What You Should Know About Potentially Malignant Wounds
Even if a wound appears to be benign, one must obviously be vigilant against the possibility of malignancy. These expert panelists discuss identifying malignant wounds, taking biopsies and when one might consider an amputation.
Q: What clinical insights lead you to suspect that a lower extremity wound may have an underlying malignancy?
A: M. Joel Morse, DPM, suspects malignancy if a wound does not look like it should. For example, if a neuropathic wound does not behave like it should with offloading, one should suspect melanoma. If a wound shows inadequate healing and a different treatment does not improve the condition, he suggests obtaining a biopsy.
“Do not be tentative about doing a biopsy,” maintains Dr. Morse. “Many times a melanoma or a squamous cell carcinoma does not ‘look’ like a melanoma or squamous cell carcinoma.”
Bradley Bakotic, DPM, DO, says the most important clue is the disconcordance between the development of the lesion and the clinical setting in which it occurs. In other words, he says an “ischemic” ulceration should not arise in well vascularized patients and “stasis” ulcerations are not expected in patients with normal venous return. Prior to attributing an ulceration to a particular etiology based on its appearance, he advises clinicians to verify that the patient actually has the causative condition.
“It is an undisputable fact that basal cell carcinomas can look identical to stasis ulcerations, melanomas may closely resemble ischemic ulcers and squamous cell carcinomas may mimic neuropathic ulcerations,” explains Dr. Bakotic. “A unifying concept is that ‘spontaneous’ ulcerations should be considered neoplastic until proven otherwise.”
Larry Goss, DPM, and Sabrina Minhas, DPM, say the signs of a possible malignancy include any lesion that appears suddenly and changes appearance in shape, size, border irregularity and color. They also note the potential danger of any chronic wound that persists over a long period of time and does not respond to treatment or signs of healing. They note that these patients may have squamous cell carcinoma or Marjolin’s ulceration.
Furthermore, Drs. Goss and Minhas say any lesion that feels deep on palpation and feels fixed to underlying tissues may be malignant as could a large solid lesion that does not transilluminate light. They note that pain or a history of trauma may not be reliable since some malignancies are painless until later stages.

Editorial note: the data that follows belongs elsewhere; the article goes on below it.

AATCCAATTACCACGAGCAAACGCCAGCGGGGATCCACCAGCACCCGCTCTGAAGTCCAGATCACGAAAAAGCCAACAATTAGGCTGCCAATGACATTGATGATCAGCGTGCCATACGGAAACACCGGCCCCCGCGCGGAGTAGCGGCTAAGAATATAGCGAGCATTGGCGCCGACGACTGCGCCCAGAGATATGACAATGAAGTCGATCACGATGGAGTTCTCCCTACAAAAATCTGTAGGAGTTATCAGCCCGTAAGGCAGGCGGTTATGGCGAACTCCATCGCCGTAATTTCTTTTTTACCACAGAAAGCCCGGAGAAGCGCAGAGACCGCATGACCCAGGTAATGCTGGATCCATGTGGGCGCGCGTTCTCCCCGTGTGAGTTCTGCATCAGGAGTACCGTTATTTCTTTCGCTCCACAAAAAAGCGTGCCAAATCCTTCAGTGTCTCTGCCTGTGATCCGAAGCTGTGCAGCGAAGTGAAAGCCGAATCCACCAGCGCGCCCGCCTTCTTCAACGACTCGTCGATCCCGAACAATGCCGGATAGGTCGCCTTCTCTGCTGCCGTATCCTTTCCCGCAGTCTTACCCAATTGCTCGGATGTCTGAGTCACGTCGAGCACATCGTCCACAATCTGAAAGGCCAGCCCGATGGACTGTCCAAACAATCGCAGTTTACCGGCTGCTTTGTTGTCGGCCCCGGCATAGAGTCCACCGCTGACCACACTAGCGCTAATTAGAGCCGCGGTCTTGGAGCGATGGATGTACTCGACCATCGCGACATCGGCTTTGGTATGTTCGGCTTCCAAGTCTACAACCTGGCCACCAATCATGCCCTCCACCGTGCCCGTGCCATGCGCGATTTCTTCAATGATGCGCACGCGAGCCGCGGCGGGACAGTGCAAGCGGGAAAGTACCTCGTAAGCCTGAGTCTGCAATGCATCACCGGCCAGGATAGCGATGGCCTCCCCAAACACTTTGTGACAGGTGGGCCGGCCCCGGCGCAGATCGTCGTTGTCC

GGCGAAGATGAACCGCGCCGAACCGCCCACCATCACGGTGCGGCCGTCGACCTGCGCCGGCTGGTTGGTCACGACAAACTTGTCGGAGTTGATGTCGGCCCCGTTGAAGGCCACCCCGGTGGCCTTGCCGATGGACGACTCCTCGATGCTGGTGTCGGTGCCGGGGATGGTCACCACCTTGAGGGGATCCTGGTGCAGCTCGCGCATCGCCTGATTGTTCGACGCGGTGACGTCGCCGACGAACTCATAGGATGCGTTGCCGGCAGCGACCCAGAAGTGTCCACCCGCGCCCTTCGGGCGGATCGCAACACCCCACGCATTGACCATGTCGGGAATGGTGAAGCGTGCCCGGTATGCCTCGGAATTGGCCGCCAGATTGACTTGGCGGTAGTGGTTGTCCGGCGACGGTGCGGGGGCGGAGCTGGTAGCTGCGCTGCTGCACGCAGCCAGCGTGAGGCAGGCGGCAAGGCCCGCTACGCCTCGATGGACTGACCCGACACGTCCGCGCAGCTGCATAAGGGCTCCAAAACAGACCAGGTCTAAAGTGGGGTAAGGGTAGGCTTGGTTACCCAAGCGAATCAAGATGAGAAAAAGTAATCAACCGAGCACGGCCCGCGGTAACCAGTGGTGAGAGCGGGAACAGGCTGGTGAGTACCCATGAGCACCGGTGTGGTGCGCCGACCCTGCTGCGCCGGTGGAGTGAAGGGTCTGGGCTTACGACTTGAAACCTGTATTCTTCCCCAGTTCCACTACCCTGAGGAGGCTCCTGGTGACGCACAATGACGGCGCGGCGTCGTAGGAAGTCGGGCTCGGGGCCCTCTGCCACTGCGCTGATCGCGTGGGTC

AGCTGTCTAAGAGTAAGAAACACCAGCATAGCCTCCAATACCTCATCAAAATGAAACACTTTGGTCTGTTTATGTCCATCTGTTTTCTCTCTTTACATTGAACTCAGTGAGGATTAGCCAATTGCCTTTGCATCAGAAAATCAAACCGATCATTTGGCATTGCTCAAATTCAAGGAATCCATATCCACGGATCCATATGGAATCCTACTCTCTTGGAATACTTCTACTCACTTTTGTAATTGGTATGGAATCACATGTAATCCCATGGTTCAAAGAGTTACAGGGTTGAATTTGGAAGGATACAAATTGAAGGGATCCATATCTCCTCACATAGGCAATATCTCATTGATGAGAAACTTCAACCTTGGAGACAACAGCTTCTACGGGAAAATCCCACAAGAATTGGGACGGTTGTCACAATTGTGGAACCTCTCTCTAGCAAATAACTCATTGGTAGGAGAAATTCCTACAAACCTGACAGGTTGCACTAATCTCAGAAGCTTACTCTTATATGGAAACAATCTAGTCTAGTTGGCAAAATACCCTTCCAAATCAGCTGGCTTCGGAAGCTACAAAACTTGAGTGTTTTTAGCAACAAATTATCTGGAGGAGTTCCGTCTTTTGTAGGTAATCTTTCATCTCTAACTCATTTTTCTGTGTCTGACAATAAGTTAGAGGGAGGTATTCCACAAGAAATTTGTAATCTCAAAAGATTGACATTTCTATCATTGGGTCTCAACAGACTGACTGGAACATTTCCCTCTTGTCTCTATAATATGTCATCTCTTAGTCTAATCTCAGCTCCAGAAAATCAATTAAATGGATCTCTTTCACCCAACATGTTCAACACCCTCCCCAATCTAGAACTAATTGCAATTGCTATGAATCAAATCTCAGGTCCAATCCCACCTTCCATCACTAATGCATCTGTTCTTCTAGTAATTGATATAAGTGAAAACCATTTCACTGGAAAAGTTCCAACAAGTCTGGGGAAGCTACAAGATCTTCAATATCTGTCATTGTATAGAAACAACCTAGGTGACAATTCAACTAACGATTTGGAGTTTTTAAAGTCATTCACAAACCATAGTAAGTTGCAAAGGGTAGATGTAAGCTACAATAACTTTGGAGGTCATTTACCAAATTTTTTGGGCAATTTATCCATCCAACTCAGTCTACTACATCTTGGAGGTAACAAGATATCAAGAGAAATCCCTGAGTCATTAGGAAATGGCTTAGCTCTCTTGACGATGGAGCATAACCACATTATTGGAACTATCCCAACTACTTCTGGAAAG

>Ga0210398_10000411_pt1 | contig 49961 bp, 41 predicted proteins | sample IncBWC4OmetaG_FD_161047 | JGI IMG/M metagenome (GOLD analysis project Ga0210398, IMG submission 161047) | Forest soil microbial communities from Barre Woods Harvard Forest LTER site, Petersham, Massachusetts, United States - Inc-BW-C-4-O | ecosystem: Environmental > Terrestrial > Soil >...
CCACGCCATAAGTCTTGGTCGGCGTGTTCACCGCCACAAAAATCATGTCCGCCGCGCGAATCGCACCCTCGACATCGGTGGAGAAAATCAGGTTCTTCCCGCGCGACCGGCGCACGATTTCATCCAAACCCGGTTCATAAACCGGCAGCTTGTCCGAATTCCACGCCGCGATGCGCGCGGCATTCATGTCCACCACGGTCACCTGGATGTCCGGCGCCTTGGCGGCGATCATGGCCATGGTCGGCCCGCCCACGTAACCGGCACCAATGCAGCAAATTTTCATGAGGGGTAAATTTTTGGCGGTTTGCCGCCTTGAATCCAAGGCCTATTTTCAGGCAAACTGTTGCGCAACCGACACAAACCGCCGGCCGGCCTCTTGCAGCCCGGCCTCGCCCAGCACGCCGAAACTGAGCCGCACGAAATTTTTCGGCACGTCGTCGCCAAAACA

“Appearance of an enlarging mass, although suspicious, is usually not in itself diagnostic for malignancy because the clinical characteristics of malignant lesions are typically varied,” say Dr. Goss and Dr. Minhas. “Physicians must take note of constitutional signs and symptoms, examine and palpate for lymphadenopathy, and take a thorough history and physical to rule out other systemic metastases.”
Both Dr. Goss and Dr. Minhas warn that clinicians sometimes overlook important information like age (some tumors only occur in a certain age group), usual syndromes (i.e. Gardner’s syndrome, Cowden syndrome, Ollier’s syndrome, etc.) and occupational exposure (i.e. radiation, arsenic, etc.).
Q: What are the most common lower extremity malignant wounds that you encounter?
A: Drs. Goss and Minhas categorize the origins of malignant lesions in the foot and ankle in three groups: soft tissue, osseous and distant metastasis. Soft tissue malignancies are more common than osseous counterparts, according to Drs. Goss and Minhas. Malignant soft tissue lesions are derived from ectoderm and include processes from the integument (skin) and glands. They note the common appearance of malignant melanomas (five types: superficial spreading, basal cell, acral lentiginous, lentigo and amelanotic).
All the panelists cite squamous cell carcinoma as common in their facilities with Dr. Bakotic seeing that malignancy daily. Drs. Goss, Bakotic and Minhas also note the common occurrence of basal cell carcinoma.
Less common malignant skin lesions include verrucous carcinoma and Marjolin’s ulceration, concur Drs. Goss and Minhas. They also note that malignant osseous lesions and sarcomas (derived from the mesoderm) are far less common in the lower extremity. Dr. Goss and Dr. Minhas point out that sarcomas that usually present in the foot and ankle include Kaposi’s sarcoma, synovial sarcoma, malignant Schwannoma, osteosarcoma, malignant fibrous histiocytoma, liposarcoma, clear cell sarcoma and, to a lesser extent, fibrosarcomas.
In the pediatric population, they concur that Ewing’s sarcoma and rhabdomyosarcoma are the main etiology. Distant metastasis in the foot and ankle is extremely uncommon. They note that the four most common sites are the lung, bladder, breast and kidney.
Dr. Bakotic notes that since melanomas manufacture abundant brown-black pigment in most cases, physicians are less likely to confuse these lesions with non-neoplastic wounds. However, he says amelanotic melanoma nearly uniformly presents as a non-healing ulceration. Less commonly, he encounters neoplasms such as diffuse large B-cell lymphoma, Merkel cell carcinoma and adnexal carcinoma masquerading as benign ulcerations.
Q: Do you have any insights into how and when to biopsy these wounds?
A: If such wounds are not healing, Dr. Morse takes biopsies. From the start, his treatment plan entails taking biopsies of patients with chronic wounds.
Generally, Dr. Bakotic says for the purpose of histopathologic analysis, one should sample any ulceration that arises spontaneously. For ulcers that appear to occur in concordance with a bona fide causative condition but fail to improve despite appropriate therapy, he says one should sample them after roughly two to three months. Dr. Bakotic warns that failure to sample neoplastic ulcers after two to three months of targeted care could result in establishing causation.